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'Move Over' law now protects more road workers in North Carolina

Every year, road, rescue and utility workers are killed or seriously injured in accidents caused by negligent, reckless or distracted drivers in North Carolina. Those who work near busy highways and roads know that their jobs are particularly dangerous, but motorists also have a responsibility to drive safely, especially when passing road workers, in order to avoid causing serious or fatal accidents.

Last week, a new law finally went into effect to better protect those who work on busy highways and roads in North Carolina. The new law now requires all motorists to be more cautious when passing maintenance and utility workers on the road. This is certainly good news for those who have already had some close calls while doing their jobs, and hopefully the broadened "Move Over Law" will encourage all motorists to drive more carefully when passing any stopped vehicle on the highway.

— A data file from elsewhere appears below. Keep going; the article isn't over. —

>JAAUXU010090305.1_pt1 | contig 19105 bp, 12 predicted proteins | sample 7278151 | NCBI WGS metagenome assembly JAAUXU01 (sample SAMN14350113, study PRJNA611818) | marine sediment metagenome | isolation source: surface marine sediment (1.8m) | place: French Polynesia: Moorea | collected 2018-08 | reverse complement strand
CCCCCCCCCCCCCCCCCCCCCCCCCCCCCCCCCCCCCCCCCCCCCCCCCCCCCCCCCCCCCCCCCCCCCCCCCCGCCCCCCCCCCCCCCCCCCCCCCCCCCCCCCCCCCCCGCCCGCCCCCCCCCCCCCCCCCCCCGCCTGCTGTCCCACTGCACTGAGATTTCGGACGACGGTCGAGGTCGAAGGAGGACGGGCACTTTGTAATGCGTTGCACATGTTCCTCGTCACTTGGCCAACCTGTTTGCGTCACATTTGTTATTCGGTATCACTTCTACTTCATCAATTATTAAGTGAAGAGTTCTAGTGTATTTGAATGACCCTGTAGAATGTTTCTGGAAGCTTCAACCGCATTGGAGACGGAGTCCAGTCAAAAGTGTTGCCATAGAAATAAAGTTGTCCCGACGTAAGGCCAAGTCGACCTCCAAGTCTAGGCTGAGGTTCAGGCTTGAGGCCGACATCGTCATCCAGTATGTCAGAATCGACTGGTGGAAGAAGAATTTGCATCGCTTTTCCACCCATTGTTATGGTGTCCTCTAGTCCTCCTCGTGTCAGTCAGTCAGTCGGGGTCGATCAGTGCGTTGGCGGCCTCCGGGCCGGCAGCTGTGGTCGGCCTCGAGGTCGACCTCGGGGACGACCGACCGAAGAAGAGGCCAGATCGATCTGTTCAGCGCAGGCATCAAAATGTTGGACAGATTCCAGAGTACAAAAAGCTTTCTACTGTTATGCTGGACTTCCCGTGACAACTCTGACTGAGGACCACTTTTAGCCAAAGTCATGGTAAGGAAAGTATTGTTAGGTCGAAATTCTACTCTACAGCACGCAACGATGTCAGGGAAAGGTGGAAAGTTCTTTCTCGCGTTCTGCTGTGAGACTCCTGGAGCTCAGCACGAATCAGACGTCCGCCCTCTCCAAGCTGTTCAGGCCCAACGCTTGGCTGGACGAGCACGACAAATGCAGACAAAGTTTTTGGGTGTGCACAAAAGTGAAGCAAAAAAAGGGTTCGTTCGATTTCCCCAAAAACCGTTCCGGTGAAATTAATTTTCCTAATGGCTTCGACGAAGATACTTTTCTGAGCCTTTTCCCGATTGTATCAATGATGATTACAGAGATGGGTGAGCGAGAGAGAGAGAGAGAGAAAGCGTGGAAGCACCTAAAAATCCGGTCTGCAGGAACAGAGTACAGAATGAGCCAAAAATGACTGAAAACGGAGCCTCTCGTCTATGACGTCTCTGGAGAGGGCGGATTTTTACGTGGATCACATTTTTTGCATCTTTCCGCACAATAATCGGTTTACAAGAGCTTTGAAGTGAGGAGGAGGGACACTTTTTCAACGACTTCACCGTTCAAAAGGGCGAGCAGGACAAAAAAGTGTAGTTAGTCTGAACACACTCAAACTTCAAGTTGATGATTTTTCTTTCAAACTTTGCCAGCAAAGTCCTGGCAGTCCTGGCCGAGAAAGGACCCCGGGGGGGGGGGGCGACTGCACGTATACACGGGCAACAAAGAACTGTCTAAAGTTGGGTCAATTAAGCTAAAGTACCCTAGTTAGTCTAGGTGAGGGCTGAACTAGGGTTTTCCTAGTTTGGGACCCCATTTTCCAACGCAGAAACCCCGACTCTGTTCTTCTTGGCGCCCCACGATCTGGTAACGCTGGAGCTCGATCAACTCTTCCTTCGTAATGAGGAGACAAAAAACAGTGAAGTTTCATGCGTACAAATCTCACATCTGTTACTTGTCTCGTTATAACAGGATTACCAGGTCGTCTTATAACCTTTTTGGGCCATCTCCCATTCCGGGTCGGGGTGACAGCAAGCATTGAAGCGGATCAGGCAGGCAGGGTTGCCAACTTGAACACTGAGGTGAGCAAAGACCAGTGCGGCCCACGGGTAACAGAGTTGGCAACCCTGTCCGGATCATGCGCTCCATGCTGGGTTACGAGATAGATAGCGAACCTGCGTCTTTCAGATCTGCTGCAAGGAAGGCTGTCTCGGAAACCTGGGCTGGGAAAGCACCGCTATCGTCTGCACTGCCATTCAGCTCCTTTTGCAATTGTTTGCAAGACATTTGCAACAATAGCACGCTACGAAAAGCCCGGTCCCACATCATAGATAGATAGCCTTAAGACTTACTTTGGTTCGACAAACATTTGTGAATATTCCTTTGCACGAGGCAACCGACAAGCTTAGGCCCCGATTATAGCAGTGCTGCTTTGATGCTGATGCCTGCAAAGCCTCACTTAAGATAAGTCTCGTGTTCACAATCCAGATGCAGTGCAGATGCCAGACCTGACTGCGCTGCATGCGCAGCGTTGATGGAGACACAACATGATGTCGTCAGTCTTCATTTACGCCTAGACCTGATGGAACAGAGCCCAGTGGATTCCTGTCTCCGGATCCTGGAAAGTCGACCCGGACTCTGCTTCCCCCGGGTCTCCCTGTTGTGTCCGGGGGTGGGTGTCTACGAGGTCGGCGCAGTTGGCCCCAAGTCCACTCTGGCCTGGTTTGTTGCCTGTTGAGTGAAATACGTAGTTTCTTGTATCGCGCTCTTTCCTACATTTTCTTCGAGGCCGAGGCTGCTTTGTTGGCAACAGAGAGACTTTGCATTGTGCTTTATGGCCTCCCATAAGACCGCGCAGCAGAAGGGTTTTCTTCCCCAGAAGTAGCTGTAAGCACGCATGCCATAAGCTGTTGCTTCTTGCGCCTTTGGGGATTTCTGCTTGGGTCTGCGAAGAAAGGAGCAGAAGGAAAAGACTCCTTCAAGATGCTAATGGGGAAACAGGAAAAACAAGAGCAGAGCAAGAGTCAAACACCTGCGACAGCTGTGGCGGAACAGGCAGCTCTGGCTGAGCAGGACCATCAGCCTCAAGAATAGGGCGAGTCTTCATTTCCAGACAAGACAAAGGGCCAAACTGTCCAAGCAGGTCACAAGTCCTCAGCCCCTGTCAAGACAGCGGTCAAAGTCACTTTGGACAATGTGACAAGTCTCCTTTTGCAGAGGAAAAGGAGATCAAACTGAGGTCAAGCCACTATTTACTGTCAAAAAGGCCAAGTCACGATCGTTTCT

You may already be aware of the "Move Over Law," which was passed more than 10 years ago. This law requires motorists in Fayetteville and throughout the entire state to either slow down or move over one lane when passing a police car, an emergency services vehicle or a fire truck that is stopped on the shoulder of the road. When the blue lights are flashing on these vehicles, motorists are warned that workers are out of their vehicles and responding to emergencies or conducting traffic stops.

Now, when motorists see flashing amber lights, they must make sure that they give utility and maintenance workers enough space on the road to do their jobs safely, too. The expanded "Move Over Law" went into effect Oct. 1.

This new law will hopefully prevent more construction workers, tow truck drivers and road surveyors from being injured on the job. However, this law should also remind drivers to be more careful when passing any stalled or stopped vehicle on the road. A motorist who is changing a flat tire or checking on some other auto issue could be seriously injured or killed by a passing vehicle or distracted driver.

Source: Charlotte Observer, "North Carolina broadens 'move over' law," Steve Lyttle, Oct. 2, 2012

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